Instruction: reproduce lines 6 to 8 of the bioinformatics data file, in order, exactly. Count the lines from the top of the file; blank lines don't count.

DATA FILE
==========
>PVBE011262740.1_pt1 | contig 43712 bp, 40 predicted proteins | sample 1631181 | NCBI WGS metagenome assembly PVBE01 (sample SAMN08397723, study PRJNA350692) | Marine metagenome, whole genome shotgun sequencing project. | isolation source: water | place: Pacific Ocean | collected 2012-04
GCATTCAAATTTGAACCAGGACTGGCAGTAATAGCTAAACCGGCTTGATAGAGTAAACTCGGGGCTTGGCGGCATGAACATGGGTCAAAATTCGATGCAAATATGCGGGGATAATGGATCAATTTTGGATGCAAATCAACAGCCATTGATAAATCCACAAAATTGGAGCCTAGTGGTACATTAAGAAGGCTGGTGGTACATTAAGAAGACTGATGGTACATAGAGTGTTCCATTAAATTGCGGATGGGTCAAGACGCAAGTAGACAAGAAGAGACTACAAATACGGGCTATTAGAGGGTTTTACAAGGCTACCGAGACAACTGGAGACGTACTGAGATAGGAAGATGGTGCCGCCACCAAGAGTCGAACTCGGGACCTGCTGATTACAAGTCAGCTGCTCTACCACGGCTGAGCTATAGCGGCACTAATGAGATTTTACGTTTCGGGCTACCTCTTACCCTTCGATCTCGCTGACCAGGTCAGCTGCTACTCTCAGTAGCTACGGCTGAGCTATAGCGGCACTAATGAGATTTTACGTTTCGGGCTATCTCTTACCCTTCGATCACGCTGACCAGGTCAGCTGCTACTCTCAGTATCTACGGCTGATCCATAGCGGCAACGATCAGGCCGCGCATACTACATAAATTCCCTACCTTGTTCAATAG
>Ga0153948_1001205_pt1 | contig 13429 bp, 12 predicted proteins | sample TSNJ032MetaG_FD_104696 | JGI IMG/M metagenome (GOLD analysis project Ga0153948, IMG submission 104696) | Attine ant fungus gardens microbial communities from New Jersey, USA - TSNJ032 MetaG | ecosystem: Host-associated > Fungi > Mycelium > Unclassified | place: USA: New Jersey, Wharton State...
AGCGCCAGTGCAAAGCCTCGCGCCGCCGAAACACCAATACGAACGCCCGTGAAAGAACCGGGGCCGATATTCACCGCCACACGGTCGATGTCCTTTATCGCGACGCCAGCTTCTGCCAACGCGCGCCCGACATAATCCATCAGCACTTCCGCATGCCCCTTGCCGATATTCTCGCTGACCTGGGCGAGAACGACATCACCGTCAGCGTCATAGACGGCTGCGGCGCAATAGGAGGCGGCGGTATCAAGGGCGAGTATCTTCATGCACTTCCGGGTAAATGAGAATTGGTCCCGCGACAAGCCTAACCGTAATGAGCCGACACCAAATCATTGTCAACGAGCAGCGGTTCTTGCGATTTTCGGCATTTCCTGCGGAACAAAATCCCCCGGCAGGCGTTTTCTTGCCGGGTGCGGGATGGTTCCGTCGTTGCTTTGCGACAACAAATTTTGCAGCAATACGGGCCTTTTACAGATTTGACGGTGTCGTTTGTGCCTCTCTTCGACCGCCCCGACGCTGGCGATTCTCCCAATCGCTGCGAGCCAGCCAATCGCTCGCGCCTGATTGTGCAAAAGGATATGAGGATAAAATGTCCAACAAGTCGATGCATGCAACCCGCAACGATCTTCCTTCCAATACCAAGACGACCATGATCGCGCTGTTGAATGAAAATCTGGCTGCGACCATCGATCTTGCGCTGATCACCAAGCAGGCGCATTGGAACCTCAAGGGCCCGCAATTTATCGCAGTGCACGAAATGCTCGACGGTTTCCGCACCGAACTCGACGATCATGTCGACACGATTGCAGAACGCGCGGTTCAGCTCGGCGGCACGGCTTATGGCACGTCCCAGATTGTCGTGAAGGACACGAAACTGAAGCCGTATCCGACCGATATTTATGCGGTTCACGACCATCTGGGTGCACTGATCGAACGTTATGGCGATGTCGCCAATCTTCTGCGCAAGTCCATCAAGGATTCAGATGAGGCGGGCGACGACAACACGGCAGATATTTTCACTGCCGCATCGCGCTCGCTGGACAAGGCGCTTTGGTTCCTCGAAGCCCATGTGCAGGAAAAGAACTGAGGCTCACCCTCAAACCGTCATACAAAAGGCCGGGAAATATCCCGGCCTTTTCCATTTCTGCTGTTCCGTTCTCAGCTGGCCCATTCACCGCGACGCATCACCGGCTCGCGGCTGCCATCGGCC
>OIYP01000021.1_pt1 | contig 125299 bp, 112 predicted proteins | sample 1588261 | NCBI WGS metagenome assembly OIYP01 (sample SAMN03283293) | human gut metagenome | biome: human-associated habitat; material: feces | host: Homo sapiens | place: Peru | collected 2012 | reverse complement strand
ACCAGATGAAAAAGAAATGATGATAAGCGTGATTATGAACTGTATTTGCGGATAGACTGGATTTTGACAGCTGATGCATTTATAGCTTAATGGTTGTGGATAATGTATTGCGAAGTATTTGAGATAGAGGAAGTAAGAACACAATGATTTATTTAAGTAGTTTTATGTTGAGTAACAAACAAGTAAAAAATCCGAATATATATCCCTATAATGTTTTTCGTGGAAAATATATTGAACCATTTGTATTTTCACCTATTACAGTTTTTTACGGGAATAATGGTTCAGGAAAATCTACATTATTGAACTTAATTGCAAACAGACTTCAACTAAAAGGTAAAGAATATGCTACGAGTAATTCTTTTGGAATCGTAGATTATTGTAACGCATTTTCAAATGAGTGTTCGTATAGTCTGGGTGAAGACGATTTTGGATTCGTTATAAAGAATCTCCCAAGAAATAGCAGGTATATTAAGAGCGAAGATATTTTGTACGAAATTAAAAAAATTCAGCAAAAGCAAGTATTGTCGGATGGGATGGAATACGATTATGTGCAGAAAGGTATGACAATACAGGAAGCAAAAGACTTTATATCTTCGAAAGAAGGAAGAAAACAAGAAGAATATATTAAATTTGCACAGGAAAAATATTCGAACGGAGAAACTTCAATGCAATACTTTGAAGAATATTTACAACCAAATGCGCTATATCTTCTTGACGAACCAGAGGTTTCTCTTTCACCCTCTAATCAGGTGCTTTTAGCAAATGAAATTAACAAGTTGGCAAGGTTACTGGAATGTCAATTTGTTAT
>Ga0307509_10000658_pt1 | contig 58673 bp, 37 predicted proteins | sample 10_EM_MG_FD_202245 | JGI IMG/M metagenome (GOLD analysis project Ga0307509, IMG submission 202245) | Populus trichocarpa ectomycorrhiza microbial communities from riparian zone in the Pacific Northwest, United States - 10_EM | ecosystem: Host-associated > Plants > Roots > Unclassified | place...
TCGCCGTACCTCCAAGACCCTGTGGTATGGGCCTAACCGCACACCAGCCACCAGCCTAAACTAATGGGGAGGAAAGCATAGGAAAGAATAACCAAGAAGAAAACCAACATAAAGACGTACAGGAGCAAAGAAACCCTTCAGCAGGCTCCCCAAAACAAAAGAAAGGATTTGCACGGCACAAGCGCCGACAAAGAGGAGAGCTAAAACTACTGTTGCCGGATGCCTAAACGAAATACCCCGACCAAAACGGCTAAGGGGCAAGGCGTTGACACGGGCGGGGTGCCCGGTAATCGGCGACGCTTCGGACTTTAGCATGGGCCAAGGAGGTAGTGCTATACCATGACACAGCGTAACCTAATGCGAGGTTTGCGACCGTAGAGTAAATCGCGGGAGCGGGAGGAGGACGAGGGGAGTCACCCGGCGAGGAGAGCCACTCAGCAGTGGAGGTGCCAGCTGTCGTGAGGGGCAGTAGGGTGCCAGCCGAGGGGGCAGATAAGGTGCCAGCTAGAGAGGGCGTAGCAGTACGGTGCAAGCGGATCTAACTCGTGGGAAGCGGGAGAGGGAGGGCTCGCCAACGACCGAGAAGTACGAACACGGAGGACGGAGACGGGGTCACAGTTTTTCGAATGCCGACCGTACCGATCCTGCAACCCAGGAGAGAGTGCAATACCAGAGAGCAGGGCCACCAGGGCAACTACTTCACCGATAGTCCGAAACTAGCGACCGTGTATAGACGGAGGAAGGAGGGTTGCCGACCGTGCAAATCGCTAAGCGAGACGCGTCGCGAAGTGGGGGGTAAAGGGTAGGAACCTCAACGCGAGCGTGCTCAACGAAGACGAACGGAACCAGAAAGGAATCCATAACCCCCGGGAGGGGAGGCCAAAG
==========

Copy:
ACCAGATGAAAAAGAAATGATGATAAGCGTGATTATGAACTGTATTTGCGGATAGACTGGATTTTGACAGCTGATGCATTTATAGCTTAATGGTTGTGGATAATGTATTGCGAAGTATTTGAGATAGAGGAAGTAAGAACACAATGATTTATTTAAGTAGTTTTATGTTGAGTAACAAACAAGTAAAAAATCCGAATATATATCCCTATAATGTTTTTCGTGGAAAATATATTGAACCATTTGTATTTTCACCTATTACAGTTTTTTACGGGAATAATGGTTCAGGAAAATCTACATTATTGAACTTAATTGCAAACAGACTTCAACTAAAAGGTAAAGAATATGCTACGAGTAATTCTTTTGGAATCGTAGATTATTGTAACGCATTTTCAAATGAGTGTTCGTATAGTCTGGGTGAAGACGATTTTGGATTCGTTATAAAGAATCTCCCAAGAAATAGCAGGTATATTAAGAGCGAAGATATTTTGTACGAAATTAAAAAAATTCAGCAAAAGCAAGTATTGTCGGATGGGATGGAATACGATTATGTGCAGAAAGGTATGACAATACAGGAAGCAAAAGACTTTATATCTTCGAAAGAAGGAAGAAAACAAGAAGAATATATTAAATTTGCACAGGAAAAATATTCGAACGGAGAAACTTCAATGCAATACTTTGAAGAATATTTACAACCAAATGCGCTATATCTTCTTGACGAACCAGAGGTTTCTCTTTCACCCTCTAATCAGGTGCTTTTAGCAAATGAAATTAACAAGTTGGCAAGGTTACTGGAATGTCAATTTGTTAT
>Ga0307509_10000658_pt1 | contig 58673 bp, 37 predicted proteins | sample 10_EM_MG_FD_202245 | JGI IMG/M metagenome (GOLD analysis project Ga0307509, IMG submission 202245) | Populus trichocarpa ectomycorrhiza microbial communities from riparian zone in the Pacific Northwest, United States - 10_EM | ecosystem: Host-associated > Plants > Roots > Unclassified | place...
TCGCCGTACCTCCAAGACCCTGTGGTATGGGCCTAACCGCACACCAGCCACCAGCCTAAACTAATGGGGAGGAAAGCATAGGAAAGAATAACCAAGAAGAAAACCAACATAAAGACGTACAGGAGCAAAGAAACCCTTCAGCAGGCTCCCCAAAACAAAAGAAAGGATTTGCACGGCACAAGCGCCGACAAAGAGGAGAGCTAAAACTACTGTTGCCGGATGCCTAAACGAAATACCCCGACCAAAACGGCTAAGGGGCAAGGCGTTGACACGGGCGGGGTGCCCGGTAATCGGCGACGCTTCGGACTTTAGCATGGGCCAAGGAGGTAGTGCTATACCATGACACAGCGTAACCTAATGCGAGGTTTGCGACCGTAGAGTAAATCGCGGGAGCGGGAGGAGGACGAGGGGAGTCACCCGGCGAGGAGAGCCACTCAGCAGTGGAGGTGCCAGCTGTCGTGAGGGGCAGTAGGGTGCCAGCCGAGGGGGCAGATAAGGTGCCAGCTAGAGAGGGCGTAGCAGTACGGTGCAAGCGGATCTAACTCGTGGGAAGCGGGAGAGGGAGGGCTCGCCAACGACCGAGAAGTACGAACACGGAGGACGGAGACGGGGTCACAGTTTTTCGAATGCCGACCGTACCGATCCTGCAACCCAGGAGAGAGTGCAATACCAGAGAGCAGGGCCACCAGGGCAACTACTTCACCGATAGTCCGAAACTAGCGACCGTGTATAGACGGAGGAAGGAGGGTTGCCGACCGTGCAAATCGCTAAGCGAGACGCGTCGCGAAGTGGGGGGTAAAGGGTAGGAACCTCAACGCGAGCGTGCTCAACGAAGACGAACGGAACCAGAAAGGAATCCATAACCCCCGGGAGGGGAGGCCAAAG